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Pandora Gets Hammered After Reporting Massive 4Q Loss


Pandora is losing money, but it could be reaping the benefits of the growth of mobile.

How is a highly rated company that just reported that it grew revenues by 71% losing a quarter of its share price?

Investors are laying into Pandora (P) after the music-streaming service reported a massive loss in the fourth quarter and issued disappointing sales estimates for the first quarter. The stock sank below $10 this morning. At 11:30 a.m., the stock was down nearly 25%.

Pandora was one of the highest-profile tech IPOs of 2011 but one of the hardest to call. Pandora's algorithms pick songs and artists that users might enjoy. The product is available for free with advertisements or as a premium service for $36 per year.

Pandora's business model forces it to play by broadcasters' rules, and this is one of the reasons for the company's $8.17 million loss last quarter. Pandora has to pay artists (and record companies, of course) full royalties every time a song is played. This applies even if the user skips the song after one second. While revenues are growing fast, content-acquisition costs more than doubled since the fourth quarter of 2010 to $48.2 million.

Monetizing Mobile

There are some upsides to Pandora that should at least give one pause before pressing the sell button. Analyst opinion on the stock is mostly positive. Just yesterday, Stifel Nicolaus analyst Jordan Rohan upgraded Pandora to a 'buy' with an $18 price target. One of Pandora's greatest strengths, Rohan says, is its status as a staple app in mobile devices. Rohan sees Pandora leveraging its status as a "must-have tablet and connected device application" with more ears than any traditional broadcaster into an extremely profitable mobile ad platform.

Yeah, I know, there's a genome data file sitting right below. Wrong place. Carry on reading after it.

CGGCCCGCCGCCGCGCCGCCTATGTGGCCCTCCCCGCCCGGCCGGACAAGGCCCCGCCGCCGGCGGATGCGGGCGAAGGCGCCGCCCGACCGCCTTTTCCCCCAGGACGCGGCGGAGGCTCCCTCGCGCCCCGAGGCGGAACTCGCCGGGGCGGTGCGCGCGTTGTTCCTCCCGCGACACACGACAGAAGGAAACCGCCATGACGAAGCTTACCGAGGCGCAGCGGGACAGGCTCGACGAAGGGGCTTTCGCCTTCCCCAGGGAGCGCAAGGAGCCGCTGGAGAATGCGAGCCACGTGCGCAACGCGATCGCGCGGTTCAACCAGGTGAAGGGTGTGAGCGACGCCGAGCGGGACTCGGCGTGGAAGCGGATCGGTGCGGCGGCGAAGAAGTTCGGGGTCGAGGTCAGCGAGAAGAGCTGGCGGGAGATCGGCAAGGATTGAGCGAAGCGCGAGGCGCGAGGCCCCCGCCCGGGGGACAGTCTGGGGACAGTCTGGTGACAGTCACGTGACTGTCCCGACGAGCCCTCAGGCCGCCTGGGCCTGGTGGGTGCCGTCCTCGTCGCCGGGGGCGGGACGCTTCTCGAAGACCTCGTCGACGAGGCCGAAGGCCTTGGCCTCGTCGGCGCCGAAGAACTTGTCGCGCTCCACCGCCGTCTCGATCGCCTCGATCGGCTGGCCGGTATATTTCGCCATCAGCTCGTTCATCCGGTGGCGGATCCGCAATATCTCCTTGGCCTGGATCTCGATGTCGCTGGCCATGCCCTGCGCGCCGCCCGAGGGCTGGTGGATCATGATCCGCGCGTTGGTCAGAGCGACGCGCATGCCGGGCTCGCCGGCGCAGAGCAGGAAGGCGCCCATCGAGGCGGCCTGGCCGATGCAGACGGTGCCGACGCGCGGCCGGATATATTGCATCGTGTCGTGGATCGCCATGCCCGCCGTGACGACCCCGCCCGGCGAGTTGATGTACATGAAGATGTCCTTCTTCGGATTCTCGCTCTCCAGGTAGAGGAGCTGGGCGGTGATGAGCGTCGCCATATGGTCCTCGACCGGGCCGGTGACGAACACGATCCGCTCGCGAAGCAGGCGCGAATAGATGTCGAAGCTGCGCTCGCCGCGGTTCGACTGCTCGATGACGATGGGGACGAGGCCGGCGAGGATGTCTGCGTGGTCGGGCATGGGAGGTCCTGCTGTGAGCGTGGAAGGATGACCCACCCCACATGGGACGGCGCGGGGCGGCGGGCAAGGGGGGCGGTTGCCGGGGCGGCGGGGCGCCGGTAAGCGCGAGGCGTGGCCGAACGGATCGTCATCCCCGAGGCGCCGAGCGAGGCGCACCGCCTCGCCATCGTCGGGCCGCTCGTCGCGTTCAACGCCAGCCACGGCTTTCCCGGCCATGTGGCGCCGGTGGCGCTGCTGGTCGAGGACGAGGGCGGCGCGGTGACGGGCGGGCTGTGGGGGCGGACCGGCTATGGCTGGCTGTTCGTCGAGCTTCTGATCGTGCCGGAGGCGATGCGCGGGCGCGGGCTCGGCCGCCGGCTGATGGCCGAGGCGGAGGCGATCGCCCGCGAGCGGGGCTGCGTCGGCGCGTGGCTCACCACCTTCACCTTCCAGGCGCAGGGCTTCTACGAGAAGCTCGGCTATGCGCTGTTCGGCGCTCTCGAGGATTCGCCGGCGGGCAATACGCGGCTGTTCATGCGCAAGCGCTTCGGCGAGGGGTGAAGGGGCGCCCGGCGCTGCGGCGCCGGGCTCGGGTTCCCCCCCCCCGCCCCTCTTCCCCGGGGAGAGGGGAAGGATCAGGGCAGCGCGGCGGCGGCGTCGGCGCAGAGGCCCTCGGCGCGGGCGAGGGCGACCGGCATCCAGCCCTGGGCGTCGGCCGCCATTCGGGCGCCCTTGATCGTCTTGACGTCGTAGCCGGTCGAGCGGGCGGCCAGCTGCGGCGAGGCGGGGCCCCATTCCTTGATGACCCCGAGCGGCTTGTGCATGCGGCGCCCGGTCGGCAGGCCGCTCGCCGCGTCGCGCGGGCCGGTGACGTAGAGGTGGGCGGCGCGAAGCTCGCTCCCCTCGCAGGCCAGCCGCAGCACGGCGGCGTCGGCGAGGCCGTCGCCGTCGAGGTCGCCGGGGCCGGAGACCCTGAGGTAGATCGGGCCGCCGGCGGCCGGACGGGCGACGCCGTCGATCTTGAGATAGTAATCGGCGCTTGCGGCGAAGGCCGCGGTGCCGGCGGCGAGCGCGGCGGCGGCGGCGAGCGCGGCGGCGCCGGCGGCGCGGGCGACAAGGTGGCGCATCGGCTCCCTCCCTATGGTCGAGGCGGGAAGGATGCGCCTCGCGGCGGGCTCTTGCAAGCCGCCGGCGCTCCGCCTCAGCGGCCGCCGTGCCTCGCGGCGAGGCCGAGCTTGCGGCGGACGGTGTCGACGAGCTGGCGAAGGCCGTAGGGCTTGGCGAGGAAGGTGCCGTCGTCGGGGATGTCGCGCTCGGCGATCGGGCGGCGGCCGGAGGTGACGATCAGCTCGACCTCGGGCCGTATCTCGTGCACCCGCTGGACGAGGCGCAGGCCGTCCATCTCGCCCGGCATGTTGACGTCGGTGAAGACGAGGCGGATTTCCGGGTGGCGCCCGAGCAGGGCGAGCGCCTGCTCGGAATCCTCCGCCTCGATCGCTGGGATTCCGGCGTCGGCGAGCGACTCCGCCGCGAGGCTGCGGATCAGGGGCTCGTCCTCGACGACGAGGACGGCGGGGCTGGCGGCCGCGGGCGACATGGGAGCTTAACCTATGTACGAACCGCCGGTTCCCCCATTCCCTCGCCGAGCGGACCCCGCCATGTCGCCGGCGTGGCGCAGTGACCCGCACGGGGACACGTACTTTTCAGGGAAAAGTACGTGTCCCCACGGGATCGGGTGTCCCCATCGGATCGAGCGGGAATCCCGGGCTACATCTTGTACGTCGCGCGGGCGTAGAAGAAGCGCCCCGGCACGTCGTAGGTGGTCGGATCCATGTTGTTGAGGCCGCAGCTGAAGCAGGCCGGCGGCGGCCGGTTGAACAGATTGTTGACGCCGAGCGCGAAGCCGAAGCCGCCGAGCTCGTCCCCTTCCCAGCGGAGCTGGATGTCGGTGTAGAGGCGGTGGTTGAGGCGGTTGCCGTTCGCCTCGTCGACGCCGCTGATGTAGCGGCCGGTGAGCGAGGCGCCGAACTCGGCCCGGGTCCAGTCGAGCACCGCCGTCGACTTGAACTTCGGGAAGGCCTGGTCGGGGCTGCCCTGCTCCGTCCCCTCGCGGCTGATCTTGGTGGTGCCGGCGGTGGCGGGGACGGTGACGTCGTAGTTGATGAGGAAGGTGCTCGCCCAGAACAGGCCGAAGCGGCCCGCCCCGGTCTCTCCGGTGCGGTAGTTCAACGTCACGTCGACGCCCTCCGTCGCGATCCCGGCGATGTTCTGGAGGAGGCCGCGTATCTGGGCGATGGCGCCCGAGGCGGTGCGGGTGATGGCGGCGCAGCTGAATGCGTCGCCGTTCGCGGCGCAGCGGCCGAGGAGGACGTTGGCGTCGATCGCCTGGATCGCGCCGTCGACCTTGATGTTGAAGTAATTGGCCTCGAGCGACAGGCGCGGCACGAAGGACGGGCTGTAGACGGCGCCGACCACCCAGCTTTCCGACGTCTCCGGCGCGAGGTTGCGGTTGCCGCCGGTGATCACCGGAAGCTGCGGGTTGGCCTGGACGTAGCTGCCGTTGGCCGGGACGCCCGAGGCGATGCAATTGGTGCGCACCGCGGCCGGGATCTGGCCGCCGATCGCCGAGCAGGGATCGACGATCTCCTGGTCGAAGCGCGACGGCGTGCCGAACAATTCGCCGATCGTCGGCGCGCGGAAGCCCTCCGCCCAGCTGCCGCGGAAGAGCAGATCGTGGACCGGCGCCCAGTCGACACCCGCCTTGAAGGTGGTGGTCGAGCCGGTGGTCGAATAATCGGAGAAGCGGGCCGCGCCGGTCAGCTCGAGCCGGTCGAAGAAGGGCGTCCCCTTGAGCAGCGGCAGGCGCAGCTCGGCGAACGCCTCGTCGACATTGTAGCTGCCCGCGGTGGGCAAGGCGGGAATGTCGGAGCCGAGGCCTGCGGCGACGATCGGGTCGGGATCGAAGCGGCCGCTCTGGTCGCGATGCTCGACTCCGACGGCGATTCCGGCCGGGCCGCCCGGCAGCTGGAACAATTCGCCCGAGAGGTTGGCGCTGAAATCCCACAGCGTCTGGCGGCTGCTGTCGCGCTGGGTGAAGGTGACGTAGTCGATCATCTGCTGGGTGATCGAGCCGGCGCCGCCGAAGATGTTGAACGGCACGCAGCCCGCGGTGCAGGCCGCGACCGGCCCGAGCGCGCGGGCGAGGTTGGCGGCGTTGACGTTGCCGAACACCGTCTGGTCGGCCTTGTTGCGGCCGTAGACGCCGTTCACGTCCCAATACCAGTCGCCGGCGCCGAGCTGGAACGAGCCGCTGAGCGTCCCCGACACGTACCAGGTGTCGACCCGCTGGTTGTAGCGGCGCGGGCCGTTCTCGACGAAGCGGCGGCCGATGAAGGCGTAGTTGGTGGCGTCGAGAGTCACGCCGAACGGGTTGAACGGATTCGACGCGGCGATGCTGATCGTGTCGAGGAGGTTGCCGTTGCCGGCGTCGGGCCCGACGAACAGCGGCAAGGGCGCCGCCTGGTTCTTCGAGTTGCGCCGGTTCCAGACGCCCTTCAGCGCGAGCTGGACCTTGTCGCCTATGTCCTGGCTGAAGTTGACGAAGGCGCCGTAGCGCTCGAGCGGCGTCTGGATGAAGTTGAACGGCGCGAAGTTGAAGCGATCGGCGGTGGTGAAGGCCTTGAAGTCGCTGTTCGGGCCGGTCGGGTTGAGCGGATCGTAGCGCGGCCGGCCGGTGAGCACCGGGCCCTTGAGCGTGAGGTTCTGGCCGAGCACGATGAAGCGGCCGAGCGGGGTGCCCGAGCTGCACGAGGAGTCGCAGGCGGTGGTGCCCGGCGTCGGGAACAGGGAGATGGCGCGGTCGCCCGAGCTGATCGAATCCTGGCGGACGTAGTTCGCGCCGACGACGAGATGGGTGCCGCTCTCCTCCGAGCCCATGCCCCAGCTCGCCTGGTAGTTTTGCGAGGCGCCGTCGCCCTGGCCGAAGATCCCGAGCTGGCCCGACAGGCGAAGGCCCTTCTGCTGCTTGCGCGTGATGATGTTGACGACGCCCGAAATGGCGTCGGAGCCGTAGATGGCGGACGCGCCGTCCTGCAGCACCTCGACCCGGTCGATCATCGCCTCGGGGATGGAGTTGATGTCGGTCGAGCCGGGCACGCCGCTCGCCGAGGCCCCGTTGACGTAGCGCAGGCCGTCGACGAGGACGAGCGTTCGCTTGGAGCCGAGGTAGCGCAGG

CEO Joe Kennedy told CNBC that Pandora's mobile advertising quadrupled to $100 million in one year, making it second only to Google (GOOG) in the growing market. Mobile ad revenue per listener hour is up from $13 per 1,000 hours last year to $20.

JPMorgan analyst Doug Anmuth also upgraded Pandora, with a $22 price target.

Ford (F), General Motors (GM), and other automakers now give drivers the opportunity to tune in to Pandora while on the road, helping Pandora steal listeners from traditional radio competitors.

The company is projecting a loss for this quarter as well as the full year as it invests more in technology, expanding its already-dominant market share and growing its ad sales team.

Twitter: @vincent_trivett
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